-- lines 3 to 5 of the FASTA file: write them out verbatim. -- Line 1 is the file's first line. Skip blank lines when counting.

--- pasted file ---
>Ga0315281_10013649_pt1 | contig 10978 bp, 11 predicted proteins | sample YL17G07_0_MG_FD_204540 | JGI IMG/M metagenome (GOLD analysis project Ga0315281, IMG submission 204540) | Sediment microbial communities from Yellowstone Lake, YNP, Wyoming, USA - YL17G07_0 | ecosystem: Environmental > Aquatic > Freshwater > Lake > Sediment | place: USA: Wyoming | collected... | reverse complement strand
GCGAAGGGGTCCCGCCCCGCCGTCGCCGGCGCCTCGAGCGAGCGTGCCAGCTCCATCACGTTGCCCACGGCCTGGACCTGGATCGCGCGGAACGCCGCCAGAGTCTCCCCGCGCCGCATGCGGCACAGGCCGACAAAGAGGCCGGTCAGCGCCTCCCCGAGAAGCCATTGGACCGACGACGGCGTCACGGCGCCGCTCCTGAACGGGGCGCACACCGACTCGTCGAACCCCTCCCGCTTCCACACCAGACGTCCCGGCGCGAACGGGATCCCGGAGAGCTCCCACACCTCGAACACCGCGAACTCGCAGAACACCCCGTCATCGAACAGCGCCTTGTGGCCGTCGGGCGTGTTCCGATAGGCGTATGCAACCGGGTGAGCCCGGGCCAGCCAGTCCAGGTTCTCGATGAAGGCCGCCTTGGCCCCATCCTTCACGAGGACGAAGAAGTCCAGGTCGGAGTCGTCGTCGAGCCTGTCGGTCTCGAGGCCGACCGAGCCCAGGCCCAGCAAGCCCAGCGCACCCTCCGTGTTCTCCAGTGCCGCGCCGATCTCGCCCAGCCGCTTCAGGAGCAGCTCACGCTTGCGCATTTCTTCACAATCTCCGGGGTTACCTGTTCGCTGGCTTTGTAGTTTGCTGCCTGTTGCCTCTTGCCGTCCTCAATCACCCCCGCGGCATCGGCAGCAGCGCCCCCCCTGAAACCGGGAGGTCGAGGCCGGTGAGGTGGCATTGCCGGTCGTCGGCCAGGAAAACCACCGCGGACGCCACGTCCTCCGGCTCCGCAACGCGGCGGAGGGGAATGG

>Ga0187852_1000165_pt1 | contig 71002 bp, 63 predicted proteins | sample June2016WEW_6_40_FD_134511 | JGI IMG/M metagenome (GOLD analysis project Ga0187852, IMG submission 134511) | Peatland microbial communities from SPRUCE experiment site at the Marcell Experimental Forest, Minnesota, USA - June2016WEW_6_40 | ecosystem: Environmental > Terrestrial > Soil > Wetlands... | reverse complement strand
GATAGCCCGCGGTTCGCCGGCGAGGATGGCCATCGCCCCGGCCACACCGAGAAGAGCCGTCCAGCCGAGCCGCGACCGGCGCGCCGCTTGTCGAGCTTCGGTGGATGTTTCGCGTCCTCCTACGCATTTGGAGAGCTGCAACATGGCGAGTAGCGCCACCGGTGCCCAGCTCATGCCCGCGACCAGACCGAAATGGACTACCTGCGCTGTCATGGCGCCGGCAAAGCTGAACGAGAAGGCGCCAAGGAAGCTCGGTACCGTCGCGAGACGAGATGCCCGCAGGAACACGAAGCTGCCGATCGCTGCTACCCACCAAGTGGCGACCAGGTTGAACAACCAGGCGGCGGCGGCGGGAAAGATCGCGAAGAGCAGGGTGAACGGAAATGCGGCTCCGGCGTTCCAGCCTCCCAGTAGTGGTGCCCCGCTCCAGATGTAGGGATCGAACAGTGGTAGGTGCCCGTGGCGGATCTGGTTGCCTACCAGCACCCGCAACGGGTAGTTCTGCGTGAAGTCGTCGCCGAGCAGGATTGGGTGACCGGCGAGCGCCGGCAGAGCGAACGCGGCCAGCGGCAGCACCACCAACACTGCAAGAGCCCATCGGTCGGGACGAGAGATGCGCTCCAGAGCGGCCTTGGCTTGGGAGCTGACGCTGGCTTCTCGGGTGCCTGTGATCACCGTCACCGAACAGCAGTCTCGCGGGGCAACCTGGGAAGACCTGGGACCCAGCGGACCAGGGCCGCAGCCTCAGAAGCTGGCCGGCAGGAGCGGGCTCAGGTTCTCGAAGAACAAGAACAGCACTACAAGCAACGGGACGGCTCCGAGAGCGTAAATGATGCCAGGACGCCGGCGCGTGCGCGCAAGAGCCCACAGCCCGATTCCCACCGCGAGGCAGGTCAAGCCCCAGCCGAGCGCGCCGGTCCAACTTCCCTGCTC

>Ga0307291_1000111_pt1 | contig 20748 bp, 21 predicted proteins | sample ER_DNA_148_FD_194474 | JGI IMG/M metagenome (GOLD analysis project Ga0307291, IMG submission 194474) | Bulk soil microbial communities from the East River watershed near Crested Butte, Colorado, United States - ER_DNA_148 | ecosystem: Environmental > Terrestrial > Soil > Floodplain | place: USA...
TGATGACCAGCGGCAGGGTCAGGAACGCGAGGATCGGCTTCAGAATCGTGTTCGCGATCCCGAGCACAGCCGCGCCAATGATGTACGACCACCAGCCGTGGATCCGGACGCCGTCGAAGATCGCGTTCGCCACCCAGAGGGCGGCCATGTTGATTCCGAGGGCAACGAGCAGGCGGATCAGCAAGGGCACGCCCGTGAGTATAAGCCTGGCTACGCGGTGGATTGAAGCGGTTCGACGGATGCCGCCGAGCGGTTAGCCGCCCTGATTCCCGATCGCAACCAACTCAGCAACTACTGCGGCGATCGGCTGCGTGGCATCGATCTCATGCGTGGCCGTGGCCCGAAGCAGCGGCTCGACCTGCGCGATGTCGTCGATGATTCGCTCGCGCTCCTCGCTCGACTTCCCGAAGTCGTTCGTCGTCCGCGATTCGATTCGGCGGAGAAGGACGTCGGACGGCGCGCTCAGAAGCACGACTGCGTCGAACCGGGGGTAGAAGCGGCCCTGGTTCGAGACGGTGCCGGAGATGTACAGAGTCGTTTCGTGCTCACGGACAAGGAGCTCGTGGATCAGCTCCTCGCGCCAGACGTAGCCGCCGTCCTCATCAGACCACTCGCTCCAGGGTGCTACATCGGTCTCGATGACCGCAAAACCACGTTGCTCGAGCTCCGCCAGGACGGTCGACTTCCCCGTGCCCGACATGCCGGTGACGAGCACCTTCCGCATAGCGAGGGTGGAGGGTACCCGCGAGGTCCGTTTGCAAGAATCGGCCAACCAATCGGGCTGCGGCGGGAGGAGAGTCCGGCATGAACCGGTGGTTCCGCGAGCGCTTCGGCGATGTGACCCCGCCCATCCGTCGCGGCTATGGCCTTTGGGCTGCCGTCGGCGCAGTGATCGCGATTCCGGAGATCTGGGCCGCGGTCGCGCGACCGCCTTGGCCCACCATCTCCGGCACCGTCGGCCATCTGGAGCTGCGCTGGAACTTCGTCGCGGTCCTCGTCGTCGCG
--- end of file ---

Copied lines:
>Ga0187852_1000165_pt1 | contig 71002 bp, 63 predicted proteins | sample June2016WEW_6_40_FD_134511 | JGI IMG/M metagenome (GOLD analysis project Ga0187852, IMG submission 134511) | Peatland microbial communities from SPRUCE experiment site at the Marcell Experimental Forest, Minnesota, USA - June2016WEW_6_40 | ecosystem: Environmental > Terrestrial > Soil > Wetlands... | reverse complement strand
GATAGCCCGCGGTTCGCCGGCGAGGATGGCCATCGCCCCGGCCACACCGAGAAGAGCCGTCCAGCCGAGCCGCGACCGGCGCGCCGCTTGTCGAGCTTCGGTGGATGTTTCGCGTCCTCCTACGCATTTGGAGAGCTGCAACATGGCGAGTAGCGCCACCGGTGCCCAGCTCATGCCCGCGACCAGACCGAAATGGACTACCTGCGCTGTCATGGCGCCGGCAAAGCTGAACGAGAAGGCGCCAAGGAAGCTCGGTACCGTCGCGAGACGAGATGCCCGCAGGAACACGAAGCTGCCGATCGCTGCTACCCACCAAGTGGCGACCAGGTTGAACAACCAGGCGGCGGCGGCGGGAAAGATCGCGAAGAGCAGGGTGAACGGAAATGCGGCTCCGGCGTTCCAGCCTCCCAGTAGTGGTGCCCCGCTCCAGATGTAGGGATCGAACAGTGGTAGGTGCCCGTGGCGGATCTGGTTGCCTACCAGCACCCGCAACGGGTAGTTCTGCGTGAAGTCGTCGCCGAGCAGGATTGGGTGACCGGCGAGCGCCGGCAGAGCGAACGCGGCCAGCGGCAGCACCACCAACACTGCAAGAGCCCATCGGTCGGGACGAGAGATGCGCTCCAGAGCGGCCTTGGCTTGGGAGCTGACGCTGGCTTCTCGGGTGCCTGTGATCACCGTCACCGAACAGCAGTCTCGCGGGGCAACCTGGGAAGACCTGGGACCCAGCGGACCAGGGCCGCAGCCTCAGAAGCTGGCCGGCAGGAGCGGGCTCAGGTTCTCGAAGAACAAGAACAGCACTACAAGCAACGGGACGGCTCCGAGAGCGTAAATGATGCCAGGACGCCGGCGCGTGCGCGCAAGAGCCCACAGCCCGATTCCCACCGCGAGGCAGGTCAAGCCCCAGCCGAGCGCGCCGGTCCAACTTCCCTGCTC

>Ga0307291_1000111_pt1 | contig 20748 bp, 21 predicted proteins | sample ER_DNA_148_FD_194474 | JGI IMG/M metagenome (GOLD analysis project Ga0307291, IMG submission 194474) | Bulk soil microbial communities from the East River watershed near Crested Butte, Colorado, United States - ER_DNA_148 | ecosystem: Environmental > Terrestrial > Soil > Floodplain | place: USA...